Fwd: Circuits: The Follow-Ups Edition
- Begin forwarded message:
> From: "The New York Times Direct" <NYTDirect@...>----------
> Date: April 6, 2006 4:32:49 PM EDT
> To: dinar@...
> Subject: Circuits: The Follow-Ups Edition
> Reply-To: "The New York Times Direct" <NYTDirect@...>
> If you have trouble reading this e-mail, go to
> Thursday, April 6, 2006
> Q: Yesterday, The Times published your big article about the hack that
> lets you install Windows XP onto a Macintosh. Is that what Apple
> announced yesterday?
> A: Nope. That's just a freaky coincidence. Apple's Boot Camp (its
> Windows-on-Mac installation kit) was an independent, top-secret
> project that it's been working on since January.
> Actually, there are now THREE different ways to run Windows XP on a
> Macintosh (and that's not even counting the old, slow emulator known
> as Virtual PC). I reviewed the hacky method here. I'll be reviewing
> the other two in next week's Times column.
> Q: Oh, excellent. Can't wait for that one to slide into my In box.
> A: Um, it won't.
> Lots of people think that this e-newsletter is "my column." In fact,
> though, I write TWO columns each Thursday. The one you're reading now
> is sent by e-mail. The other column, on a different topic, appears in
> the printed paper.
> At the bottom of this e-column each week, though, you'll find a link
> to the newspaper column, so you can read both if you want to.
> Q: Last week in the paper, you reviewed the SpamCube. Who'd pay $150
> for a hardware anti-spam device, when you can get free anti-spam
> A: As noted in the column, a hardware gadget has certain advantages.
> For example, it protects a bunch of computers at once and it doesn't
> slow down the computer.
> Still, about 100 readers wrote to express their happiness with all
> kinds of software-based antispam products.
> By far the most often-cited anti-spam product was Cloudmark Desktop
> (http://www.cloudmark.com), available for Outlook and Outlook Express
> for Windows. Customers raved about its accuracy, although it's not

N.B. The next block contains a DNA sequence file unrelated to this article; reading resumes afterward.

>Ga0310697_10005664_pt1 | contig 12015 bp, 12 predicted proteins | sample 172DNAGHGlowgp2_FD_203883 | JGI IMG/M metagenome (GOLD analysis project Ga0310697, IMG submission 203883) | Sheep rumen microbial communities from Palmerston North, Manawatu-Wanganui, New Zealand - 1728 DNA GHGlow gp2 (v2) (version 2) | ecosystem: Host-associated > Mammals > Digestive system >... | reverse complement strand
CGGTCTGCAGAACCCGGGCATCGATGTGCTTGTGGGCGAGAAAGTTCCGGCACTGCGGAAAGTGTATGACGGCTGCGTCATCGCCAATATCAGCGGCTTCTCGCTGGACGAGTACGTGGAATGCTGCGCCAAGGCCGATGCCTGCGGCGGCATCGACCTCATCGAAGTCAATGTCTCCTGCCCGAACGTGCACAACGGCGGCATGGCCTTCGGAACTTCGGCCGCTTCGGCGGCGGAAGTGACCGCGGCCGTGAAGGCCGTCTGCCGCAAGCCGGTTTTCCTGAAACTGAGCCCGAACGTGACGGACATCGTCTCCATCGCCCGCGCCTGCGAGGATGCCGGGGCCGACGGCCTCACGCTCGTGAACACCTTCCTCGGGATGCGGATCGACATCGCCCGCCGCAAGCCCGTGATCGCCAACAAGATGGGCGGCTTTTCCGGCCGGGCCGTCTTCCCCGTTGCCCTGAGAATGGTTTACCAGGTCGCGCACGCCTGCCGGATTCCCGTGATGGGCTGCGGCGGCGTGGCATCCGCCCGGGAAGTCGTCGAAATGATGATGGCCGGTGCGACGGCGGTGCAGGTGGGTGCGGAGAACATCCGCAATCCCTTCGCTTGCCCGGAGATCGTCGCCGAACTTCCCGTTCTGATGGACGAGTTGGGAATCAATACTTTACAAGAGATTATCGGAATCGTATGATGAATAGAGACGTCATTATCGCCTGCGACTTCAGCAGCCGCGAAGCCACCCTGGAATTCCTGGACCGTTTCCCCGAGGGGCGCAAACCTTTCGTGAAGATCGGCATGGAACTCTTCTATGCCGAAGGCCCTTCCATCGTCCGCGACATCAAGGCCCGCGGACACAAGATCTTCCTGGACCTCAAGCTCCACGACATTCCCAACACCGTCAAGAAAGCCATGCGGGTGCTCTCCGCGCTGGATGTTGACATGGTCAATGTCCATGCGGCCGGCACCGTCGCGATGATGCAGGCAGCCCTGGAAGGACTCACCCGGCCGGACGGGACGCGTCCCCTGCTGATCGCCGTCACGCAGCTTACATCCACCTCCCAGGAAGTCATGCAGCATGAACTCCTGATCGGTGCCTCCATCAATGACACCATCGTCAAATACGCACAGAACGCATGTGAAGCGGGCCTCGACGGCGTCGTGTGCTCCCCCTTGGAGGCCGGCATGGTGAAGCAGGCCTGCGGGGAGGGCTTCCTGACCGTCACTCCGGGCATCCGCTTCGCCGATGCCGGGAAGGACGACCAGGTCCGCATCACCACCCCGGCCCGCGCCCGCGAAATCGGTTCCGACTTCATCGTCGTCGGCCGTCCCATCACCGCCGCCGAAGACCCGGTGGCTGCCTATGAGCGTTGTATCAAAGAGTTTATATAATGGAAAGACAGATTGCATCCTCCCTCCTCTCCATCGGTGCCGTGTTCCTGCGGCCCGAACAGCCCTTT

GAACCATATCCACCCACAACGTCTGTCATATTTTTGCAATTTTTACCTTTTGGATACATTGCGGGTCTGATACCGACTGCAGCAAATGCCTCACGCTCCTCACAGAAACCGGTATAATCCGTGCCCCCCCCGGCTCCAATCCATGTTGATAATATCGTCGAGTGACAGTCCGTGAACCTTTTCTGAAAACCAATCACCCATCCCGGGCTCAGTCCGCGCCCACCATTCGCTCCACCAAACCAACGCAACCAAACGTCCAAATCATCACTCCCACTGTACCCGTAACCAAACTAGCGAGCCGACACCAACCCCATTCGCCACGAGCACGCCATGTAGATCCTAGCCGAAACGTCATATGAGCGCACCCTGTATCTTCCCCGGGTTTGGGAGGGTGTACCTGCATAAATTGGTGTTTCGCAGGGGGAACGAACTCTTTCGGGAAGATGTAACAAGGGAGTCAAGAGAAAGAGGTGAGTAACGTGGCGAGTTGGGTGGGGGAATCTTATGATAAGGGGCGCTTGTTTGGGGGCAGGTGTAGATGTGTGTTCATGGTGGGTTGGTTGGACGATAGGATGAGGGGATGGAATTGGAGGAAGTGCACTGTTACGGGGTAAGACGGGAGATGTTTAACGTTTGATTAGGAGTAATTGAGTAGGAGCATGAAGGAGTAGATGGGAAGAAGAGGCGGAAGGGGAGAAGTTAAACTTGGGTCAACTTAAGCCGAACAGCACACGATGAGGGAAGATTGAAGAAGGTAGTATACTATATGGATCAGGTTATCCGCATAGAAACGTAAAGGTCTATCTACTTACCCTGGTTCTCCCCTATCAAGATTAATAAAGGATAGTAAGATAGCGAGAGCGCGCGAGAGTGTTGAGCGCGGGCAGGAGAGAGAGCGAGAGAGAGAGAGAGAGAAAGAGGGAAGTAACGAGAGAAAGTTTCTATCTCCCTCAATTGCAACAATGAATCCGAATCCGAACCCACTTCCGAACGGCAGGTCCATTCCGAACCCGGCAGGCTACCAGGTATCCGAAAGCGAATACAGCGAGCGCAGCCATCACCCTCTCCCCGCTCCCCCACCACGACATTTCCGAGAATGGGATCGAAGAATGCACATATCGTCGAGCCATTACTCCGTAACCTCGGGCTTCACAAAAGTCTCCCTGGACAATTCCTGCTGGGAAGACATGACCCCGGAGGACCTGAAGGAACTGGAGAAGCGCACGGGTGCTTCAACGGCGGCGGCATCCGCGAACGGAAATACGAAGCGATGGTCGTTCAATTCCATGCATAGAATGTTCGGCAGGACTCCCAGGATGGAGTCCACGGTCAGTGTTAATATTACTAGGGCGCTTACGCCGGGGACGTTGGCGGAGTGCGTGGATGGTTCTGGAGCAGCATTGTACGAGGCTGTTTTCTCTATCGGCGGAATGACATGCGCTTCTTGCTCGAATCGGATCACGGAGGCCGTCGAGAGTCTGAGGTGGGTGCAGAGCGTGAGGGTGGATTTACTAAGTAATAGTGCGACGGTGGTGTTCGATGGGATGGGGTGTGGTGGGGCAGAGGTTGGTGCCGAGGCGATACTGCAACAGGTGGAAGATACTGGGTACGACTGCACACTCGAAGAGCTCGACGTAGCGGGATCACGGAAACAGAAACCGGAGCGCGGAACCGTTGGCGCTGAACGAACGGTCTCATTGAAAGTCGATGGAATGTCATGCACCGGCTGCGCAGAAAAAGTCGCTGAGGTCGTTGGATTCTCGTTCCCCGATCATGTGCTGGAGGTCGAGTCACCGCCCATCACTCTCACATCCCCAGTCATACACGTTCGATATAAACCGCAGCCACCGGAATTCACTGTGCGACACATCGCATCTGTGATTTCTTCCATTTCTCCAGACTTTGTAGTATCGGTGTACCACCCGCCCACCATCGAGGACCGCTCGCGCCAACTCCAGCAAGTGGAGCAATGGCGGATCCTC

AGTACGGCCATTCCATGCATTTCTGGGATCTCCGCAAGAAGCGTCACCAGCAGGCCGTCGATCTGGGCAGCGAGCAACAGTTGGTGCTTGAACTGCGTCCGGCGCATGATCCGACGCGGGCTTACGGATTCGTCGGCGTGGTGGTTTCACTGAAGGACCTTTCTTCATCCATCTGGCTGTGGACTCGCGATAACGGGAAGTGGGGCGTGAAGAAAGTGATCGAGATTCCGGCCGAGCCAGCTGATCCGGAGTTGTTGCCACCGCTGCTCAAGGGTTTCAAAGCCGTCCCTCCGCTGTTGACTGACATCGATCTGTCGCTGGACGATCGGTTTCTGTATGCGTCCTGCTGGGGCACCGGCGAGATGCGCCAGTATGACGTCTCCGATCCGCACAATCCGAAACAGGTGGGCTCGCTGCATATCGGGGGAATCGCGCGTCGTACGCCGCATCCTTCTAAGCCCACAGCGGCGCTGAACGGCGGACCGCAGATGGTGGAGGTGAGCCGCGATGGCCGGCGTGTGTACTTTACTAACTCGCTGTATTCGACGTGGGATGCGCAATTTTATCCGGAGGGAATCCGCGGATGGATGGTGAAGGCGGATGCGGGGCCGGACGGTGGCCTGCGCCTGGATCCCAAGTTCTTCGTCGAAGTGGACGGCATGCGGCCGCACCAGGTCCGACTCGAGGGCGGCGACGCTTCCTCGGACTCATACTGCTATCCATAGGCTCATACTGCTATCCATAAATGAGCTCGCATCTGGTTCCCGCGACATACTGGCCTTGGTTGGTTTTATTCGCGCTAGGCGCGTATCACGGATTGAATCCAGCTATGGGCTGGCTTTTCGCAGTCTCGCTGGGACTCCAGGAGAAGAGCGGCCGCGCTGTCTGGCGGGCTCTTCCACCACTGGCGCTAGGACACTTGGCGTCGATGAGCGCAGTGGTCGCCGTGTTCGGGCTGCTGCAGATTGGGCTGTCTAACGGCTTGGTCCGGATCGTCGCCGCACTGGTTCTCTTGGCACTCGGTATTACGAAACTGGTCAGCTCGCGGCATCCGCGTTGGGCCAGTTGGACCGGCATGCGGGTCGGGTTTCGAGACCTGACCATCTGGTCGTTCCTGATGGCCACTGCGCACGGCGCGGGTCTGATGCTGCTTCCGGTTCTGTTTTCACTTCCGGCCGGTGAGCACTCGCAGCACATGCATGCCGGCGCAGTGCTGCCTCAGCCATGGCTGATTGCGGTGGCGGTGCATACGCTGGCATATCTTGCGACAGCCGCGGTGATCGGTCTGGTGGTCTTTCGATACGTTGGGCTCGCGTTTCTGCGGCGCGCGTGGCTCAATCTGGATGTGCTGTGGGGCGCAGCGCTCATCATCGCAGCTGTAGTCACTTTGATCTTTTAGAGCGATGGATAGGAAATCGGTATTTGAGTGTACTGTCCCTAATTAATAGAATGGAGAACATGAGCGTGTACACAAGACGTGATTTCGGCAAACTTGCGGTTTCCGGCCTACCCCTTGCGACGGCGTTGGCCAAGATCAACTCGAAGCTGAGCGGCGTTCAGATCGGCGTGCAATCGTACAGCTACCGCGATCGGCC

> Many others wrote to recommend Mozilla Thunderbird, a free e-mail
> program with a terrific built-in spam filter.
> (http://www.mozilla.com/thunderbird, for Mac or Windows.) The built-in
> spam filter of Google's free Gmail service got lots of votes, too.
> Other individual recommendations of free Windows antispam programs:
> SpamBayes (http://spambayes.sourceforge.net); K9
> (http://www.keir.net/k9.html); and Spamihilator
> Q: So what do you use for spam protection?
> A: Funny you should mention that. Ever since my Outlook database
> meltdown last fall, I've been using Microsoft Entourage on the Mac as
> my main e-mail program. I've been relying on its built-in spam
> filters, supplemented by dozens of message rules I'd concocted myself.
> It was a terrible solution. I was drowning in spam. About 85 percent
> of my mail was spam.
> So last week, following still more reader tips, I downloaded and
> installed Spam Sieve ($25 from http://c-command.com).
> The setup is none too friendly, involving a bunch of
> sub-installations that I suspect would intimidate the average
> technophobe. But once it's installed--holy cow. Spam Sieve is just
> incredibly, amazingly accurate; my In box is clean, baby, clean!
> Once or twice a day, I take a look at my Junk Mail folder and
> literally grin with glee. There they are, all together, stewing in
> their own sleazy juices: all the ads for Viagra and Cialis; all the
> stupid phony phishing e-mails from eBay, PayPal and Chase Bank; all
> the foreign-language spam; all the messages that contain nothing but a
> big pasted graphic ad for pills; and on and on. And in about 2,000
> spam messages flagged so far, I've encountered not a single legitimate
> message flagged as spam. Now THAT is a great feature.
> What amazes me most is how this program even manages to identify the
> spam that's disguised to look like a real e-mail message, containing
> either text like "Howdy Frank! How's it going?" or the gibberish
> intended to confuse spam filters: "Probe shortening award, a chipper
> tavern to intend hundred imply of crick parchment interrupt. String
> bean brew empathy." Ah, poetry!
> Q: How could software identify those normal-sounding messages as spam?
> A: I asked the programmer, Michael Tsai, by e-mail. I found his
> response to be an intriguing look into the minds of spammers: "First,
> most spam messages have some kind of spammy component, however buried;
> otherwise there would be no point in sending the message. So the
> general idea is to ignore the neutral text and zero in on the parts
> that either look like spam or look like your normal mail.
> "Second, spammers don't send messages the way normal people do, so
> the headers often contain information revealing that the message is
> "Lastly, the incoherent sentences. Often, the idea is to fool simpler
> Bayesian filters by including lots of seemingly innocuous words. While
> the vocabulary isn't overtly spammy, it is statistically different
> from that of your good mail, and the software can recognize that. This
> is one area where it helps that SpamSieve is a filter for individuals.
> The spammers are at a disadvantage because they know what the
> 'average' person's good mail looks like, but not yours in particular."
> The bottom line: The spammers are winning in sheer volume. But this
> week, I'm buoyed by new optimism that the modern anti-spam tools are
> up to the challenge.